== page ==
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Hydrocodone Withdrawal Symptoms And Timeline

Isaac Alexis, M.D., AAMA, AMP-BC

Medically reviewed by

Isaac Alexis, M.D., AAMA, AMP-BC

April 2, 2019

When a person stops using hydrocodone, they may experience difficult withdrawal symptoms. Hydrocodone withdrawal can begin as soon as 8 hours after last usage. Withdrawal symptoms can be physically and mentally distressing, and should take place in a medical detox program.

Hydrocodone is a commonly prescribed opioid pain reliever. This medication has a high potential for abuse, and can cause a person to become dependent. If someone cuts back or stops taking hydrocodone after heavy usage, they may experience symptoms of withdrawal.

Withdrawal symptoms usually start within 12 hours of last usage. While opioid withdrawal is not typically life-threatening, the physical and mental symptoms can be agonizing. Common symptoms include sweating, nausea, diarrhea, and chills.

What Causes Hydrocodone Withdrawal?

Hydrocodone is a semi-synthetic opioid. This class of drugs binds to opioid receptors in the brain, and changes the way the body experiences pain. This drug is highly addictive, and can quickly lead a person to experience physical dependence.

Being dependent on hydrocodone means a person relies on the drug in order to prevent withdrawal symptoms. Over time, their body will begin to require a higher dose in order to achieve the same effects. This is called a tolerance.

When a person stops taking hydrocodone, their body needs time to recover from the period of drug dependence. This is known as the detoxification process. The body’s natural way of detoxing is what causes the symptoms known as opioid withdrawal.

Hydrocodone Withdrawal Symptoms

Hydrocodone withdrawal symptoms happen in several phases. The first phase is called early symptoms of withdrawal, and includes excessive yawning, runny nose, and sweating. Later symptoms of withdrawal may include abdominal cramping, nausea, and vomiting.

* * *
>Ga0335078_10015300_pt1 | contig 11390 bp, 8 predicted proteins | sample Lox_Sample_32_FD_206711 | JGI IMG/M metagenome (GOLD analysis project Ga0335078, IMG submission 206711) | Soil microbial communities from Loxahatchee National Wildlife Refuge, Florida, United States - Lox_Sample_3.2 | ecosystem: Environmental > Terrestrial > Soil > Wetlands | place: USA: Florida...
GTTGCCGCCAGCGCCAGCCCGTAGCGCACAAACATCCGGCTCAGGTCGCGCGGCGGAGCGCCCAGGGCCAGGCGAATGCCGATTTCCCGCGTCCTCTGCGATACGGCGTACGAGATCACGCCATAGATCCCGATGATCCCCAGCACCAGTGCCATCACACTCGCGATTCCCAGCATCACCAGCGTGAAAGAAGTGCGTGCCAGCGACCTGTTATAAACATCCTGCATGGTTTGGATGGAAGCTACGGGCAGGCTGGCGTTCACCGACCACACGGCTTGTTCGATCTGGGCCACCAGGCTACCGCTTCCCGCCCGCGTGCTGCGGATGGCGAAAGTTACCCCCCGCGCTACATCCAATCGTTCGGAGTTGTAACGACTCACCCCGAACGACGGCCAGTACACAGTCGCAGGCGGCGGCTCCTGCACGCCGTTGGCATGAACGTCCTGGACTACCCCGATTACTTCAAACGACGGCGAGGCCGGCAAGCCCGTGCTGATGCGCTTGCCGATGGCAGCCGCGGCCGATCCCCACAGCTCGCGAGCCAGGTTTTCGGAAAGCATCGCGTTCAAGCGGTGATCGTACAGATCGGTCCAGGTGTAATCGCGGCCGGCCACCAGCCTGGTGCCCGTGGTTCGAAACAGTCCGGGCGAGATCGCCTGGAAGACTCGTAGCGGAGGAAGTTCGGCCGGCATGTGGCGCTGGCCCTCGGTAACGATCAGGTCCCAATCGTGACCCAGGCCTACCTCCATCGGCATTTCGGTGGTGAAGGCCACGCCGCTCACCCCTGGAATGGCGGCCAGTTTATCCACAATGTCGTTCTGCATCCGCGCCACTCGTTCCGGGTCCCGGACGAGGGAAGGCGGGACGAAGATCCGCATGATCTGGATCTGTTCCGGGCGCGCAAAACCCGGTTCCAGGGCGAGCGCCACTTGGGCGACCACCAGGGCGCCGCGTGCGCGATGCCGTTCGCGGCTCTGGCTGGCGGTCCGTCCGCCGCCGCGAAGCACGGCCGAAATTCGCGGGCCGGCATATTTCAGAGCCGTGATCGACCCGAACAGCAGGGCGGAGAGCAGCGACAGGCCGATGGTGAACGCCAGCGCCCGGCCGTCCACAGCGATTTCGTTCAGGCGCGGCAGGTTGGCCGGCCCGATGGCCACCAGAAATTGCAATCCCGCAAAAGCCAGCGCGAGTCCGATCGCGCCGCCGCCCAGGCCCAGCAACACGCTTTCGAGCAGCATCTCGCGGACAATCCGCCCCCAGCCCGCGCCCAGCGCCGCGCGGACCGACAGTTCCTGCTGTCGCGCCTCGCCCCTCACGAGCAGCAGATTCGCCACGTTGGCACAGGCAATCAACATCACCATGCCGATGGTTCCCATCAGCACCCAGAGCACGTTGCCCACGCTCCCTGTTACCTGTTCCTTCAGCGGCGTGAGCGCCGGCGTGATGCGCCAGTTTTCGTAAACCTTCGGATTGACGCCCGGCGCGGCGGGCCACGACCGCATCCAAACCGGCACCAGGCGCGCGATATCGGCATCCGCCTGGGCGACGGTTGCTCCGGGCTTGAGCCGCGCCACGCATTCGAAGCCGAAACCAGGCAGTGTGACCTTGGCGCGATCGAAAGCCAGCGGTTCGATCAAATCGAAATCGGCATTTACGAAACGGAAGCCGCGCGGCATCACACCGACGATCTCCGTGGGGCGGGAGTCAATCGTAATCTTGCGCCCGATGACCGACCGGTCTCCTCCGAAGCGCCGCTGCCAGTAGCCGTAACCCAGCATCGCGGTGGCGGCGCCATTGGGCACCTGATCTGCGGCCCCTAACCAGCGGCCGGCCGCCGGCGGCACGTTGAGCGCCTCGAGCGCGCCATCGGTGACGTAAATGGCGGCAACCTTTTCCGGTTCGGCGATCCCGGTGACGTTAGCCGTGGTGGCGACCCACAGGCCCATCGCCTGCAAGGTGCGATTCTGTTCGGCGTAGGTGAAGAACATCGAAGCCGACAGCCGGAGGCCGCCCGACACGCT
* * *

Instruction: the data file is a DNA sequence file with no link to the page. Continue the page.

Additional symptoms of hydrocodone withdrawal include:

  • agitation
  • body aches
  • trouble sleeping
  • diarrhea
  • dilated pupils
  • uncontrollable leg movements
  • body chills
  • severe cravings

The severity of these symptoms will depend on a number of factors. Symptom severity can be influenced by factors such as how much hydrocodone a person was ingesting, how long they’ve been using the drug, and the overall status of their health.

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Uncomfortable withdrawal symptoms are the reason many people find it so hard to stop using opioids like hydrocodone. If a person engages in polydrug use (abusing more than one substance at once), their withdrawal symptoms may be even more difficult to manage.

Withdrawal Timeline

Hydrocodone withdrawal symptoms may be classified as mild, moderate, or severe. The exact timing of withdrawal symptoms will differ with each individual.

Although these phases can be painful, it’s important to remember that withdrawal symptoms are temporary. These symptoms are your body’s natural way of detoxing the drug traces that have been built up over time.

Withdrawal from opioids, including hydrocodone, can occur within 8-24 hours of last use. The duration of symptoms usually lasts anywhere from four to ten days.

Phase 1 of acute withdrawal: Days 1-3

During this phase of withdrawal, people may suffer from physical and psychological symptoms. This can include aggressive behavior and feeling highly irritable.

Initial symptoms of withdrawal can also include:

  • severe anxiety
  • panic attacks
  • nausea
  • vomiting
  • teary eyes
  • hot and cold flashes
  • loss of appetite